TUESDAY, April 23, 2019 (HealthDay News) -- Many American women feel less welcome at work once they become pregnant, a new study finds.
On the other hand, expectant and new fathers often get a career boost.
"We found that pregnant women experienced decreased career encouragement in the workplace only after they disclosed they were pregnant," said study author Samantha Paustian-Underdahl. She's an assistant professor of management at Florida State University.
In the study, "career encouragement" was defined as efforts by bosses and co-workers to help further an employee's career. It was assessed by a questionnaire where workers said yes or no to statements such as, "People in my workplace give me advice on how to attain recognition in the organization," or "People in my workplace use their influence to support my advancement in the organization."
The new study found that "once they told managers and co-workers [about their pregnancy], we saw a decline in career encouragement for women, but an increase in career encouragement for men," Paustian-Underdahl said.
When pregnant women get less career encouragement at work, their motivation to remain with their employer or in the workforce can fall, the researchers noted.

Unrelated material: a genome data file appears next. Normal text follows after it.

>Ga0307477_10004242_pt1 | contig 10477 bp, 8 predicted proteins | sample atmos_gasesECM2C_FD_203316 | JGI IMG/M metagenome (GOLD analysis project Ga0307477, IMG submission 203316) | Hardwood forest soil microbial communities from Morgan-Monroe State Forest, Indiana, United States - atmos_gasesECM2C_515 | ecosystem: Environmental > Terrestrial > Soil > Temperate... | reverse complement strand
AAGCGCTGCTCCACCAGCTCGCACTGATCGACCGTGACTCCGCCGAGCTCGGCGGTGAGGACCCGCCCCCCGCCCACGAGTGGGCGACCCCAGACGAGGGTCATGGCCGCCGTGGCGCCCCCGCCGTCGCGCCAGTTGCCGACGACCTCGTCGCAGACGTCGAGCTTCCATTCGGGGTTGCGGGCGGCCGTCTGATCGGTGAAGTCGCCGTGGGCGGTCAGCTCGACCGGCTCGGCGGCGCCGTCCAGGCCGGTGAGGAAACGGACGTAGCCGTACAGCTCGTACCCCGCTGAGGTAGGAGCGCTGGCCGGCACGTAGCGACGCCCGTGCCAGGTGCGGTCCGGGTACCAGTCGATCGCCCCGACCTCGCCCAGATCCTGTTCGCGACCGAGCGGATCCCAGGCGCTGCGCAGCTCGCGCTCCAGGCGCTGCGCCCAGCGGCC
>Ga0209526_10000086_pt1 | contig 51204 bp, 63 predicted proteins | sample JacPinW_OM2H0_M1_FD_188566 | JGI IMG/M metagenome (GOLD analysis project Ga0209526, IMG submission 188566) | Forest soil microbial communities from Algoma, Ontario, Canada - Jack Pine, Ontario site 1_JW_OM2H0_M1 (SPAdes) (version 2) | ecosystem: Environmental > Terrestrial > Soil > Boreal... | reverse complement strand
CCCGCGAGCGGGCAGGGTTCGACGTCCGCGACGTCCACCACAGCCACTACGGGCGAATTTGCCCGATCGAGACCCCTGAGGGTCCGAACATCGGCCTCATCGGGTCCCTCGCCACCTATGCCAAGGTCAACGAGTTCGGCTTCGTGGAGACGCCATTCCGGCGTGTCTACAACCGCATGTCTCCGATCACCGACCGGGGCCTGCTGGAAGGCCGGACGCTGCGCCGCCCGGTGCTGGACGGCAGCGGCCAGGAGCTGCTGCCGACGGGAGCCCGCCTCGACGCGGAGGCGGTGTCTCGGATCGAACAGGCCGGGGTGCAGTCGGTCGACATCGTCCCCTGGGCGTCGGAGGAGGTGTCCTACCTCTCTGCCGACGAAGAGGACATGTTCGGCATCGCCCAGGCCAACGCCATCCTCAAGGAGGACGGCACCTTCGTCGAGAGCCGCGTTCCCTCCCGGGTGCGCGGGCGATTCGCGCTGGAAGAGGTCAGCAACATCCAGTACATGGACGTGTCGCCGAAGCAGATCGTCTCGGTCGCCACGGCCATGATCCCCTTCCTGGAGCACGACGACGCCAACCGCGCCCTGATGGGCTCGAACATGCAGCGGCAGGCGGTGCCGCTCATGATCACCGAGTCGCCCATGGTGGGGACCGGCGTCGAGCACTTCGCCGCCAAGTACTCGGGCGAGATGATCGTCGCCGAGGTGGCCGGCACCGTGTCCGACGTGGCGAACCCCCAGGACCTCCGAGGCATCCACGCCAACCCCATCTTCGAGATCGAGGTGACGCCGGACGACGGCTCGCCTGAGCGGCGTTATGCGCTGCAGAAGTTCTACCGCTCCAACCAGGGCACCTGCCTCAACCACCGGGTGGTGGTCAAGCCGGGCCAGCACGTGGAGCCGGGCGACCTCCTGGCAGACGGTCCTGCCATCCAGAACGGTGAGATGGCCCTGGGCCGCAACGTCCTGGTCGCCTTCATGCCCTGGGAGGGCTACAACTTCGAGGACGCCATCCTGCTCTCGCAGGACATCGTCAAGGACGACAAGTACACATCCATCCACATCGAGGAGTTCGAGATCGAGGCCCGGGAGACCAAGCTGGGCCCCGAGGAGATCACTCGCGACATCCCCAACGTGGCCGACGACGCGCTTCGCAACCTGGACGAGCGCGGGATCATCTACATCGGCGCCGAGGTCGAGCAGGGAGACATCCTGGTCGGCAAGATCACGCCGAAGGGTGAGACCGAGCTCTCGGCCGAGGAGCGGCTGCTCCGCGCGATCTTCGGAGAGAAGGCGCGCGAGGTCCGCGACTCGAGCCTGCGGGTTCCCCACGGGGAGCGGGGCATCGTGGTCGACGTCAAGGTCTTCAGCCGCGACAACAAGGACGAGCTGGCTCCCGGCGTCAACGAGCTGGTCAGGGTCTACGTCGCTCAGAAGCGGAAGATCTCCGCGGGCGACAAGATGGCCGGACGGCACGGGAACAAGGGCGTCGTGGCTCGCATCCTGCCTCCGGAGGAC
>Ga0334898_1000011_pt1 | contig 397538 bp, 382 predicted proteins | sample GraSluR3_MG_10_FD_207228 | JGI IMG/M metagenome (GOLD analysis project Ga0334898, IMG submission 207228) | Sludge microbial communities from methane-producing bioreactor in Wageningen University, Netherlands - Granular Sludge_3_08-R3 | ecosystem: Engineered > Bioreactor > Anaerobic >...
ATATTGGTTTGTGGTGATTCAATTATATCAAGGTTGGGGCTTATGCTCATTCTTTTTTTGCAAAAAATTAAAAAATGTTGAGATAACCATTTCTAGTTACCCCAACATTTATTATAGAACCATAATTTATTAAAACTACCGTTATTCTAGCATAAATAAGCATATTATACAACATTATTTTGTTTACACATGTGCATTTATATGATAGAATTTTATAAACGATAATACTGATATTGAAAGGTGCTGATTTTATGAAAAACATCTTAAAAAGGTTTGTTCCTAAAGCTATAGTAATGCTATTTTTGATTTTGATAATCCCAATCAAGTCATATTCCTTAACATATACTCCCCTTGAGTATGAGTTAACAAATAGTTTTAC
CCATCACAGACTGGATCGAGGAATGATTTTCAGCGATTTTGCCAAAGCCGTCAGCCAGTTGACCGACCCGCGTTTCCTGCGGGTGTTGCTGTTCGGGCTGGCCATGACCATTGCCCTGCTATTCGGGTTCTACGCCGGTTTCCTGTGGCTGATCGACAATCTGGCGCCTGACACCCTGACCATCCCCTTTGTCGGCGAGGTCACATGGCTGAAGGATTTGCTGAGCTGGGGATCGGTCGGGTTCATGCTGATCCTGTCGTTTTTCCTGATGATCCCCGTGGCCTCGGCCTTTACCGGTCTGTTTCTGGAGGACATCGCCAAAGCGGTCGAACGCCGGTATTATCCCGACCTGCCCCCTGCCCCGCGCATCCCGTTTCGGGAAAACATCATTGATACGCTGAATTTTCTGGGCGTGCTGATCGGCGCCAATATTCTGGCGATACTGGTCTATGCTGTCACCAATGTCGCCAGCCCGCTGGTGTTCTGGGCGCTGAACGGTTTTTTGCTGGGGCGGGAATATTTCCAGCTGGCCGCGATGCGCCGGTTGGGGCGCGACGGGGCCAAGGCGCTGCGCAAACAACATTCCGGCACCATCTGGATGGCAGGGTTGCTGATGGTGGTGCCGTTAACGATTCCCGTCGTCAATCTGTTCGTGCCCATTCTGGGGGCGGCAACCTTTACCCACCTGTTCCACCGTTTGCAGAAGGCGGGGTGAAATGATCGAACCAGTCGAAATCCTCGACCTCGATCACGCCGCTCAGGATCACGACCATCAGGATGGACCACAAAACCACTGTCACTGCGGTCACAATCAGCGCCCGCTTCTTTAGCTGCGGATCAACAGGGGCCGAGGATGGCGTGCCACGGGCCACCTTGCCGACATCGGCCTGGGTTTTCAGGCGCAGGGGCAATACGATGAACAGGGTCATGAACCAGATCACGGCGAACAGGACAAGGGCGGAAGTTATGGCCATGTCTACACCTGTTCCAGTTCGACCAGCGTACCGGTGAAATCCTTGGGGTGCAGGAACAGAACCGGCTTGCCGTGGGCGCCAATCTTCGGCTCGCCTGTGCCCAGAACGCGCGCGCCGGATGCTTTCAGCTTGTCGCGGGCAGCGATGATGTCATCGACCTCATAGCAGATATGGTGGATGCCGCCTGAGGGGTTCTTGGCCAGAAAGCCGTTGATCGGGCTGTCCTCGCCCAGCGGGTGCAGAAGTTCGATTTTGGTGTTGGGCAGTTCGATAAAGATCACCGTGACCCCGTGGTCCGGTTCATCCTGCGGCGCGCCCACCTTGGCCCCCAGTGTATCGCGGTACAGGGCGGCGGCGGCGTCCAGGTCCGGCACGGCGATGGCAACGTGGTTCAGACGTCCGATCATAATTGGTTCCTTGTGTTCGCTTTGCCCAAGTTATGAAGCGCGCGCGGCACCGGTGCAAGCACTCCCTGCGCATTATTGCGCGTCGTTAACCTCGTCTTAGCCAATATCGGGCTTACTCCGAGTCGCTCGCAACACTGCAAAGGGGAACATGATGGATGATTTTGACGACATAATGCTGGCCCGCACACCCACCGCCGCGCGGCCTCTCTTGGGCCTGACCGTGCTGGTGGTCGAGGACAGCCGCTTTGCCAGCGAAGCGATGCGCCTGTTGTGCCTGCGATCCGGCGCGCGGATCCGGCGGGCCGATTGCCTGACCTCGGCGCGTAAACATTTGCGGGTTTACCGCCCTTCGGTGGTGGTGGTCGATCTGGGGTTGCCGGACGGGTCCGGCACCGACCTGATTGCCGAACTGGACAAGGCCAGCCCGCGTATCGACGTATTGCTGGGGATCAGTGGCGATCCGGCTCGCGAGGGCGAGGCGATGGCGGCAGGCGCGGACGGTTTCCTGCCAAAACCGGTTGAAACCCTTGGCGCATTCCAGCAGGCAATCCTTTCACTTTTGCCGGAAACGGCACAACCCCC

Expectant and new fathers who get increased career encouragement often become more committed to work, according to the study published recently in the Journal of Applied Psychology.
But even though pregnant women may get less encouragement at work, they don't lose their enthusiasm for their jobs.
"Contrary to expectations, career motivation increased for both men and women over the pregnancy," Paustian-Underdahl said in a university news release. "We expected career motivation to decrease for mothers throughout pregnancy, but we found the opposite to be true."
The different treatment of expectant women and men -- known as the "motherhood penalty" and the "fatherhood premium" -- has been documented in previous studies, but the researchers said this is the first one to show that women who feel unwelcome the workplace may decide to opt out.
Workplaces should not cut back on supporting pregnant women's career advancement, and managers should provide both fathers and mothers with social and career support to help them achieve work and family goals, according to Paustian-Underdahl.
"If employers want to retain top talent, they should have honest conversations with employees about their career goals and plans, and then managers need to provide support to help employees achieve those goals," she said.
"Organizations need to give their workers the encouragement they're looking for, because in this study, pregnant women really wanted career support, and they did not get it," Paustian-Underdahl concluded.
The U.S. Office on Women's Health explains pregnancy rights at work (https://www.womenshealth.gov/pregnancy/youre-pregnant-now-what/know-your-pregnancy-rights ).
SOURCE: Florida State University, news release, April 18, 2019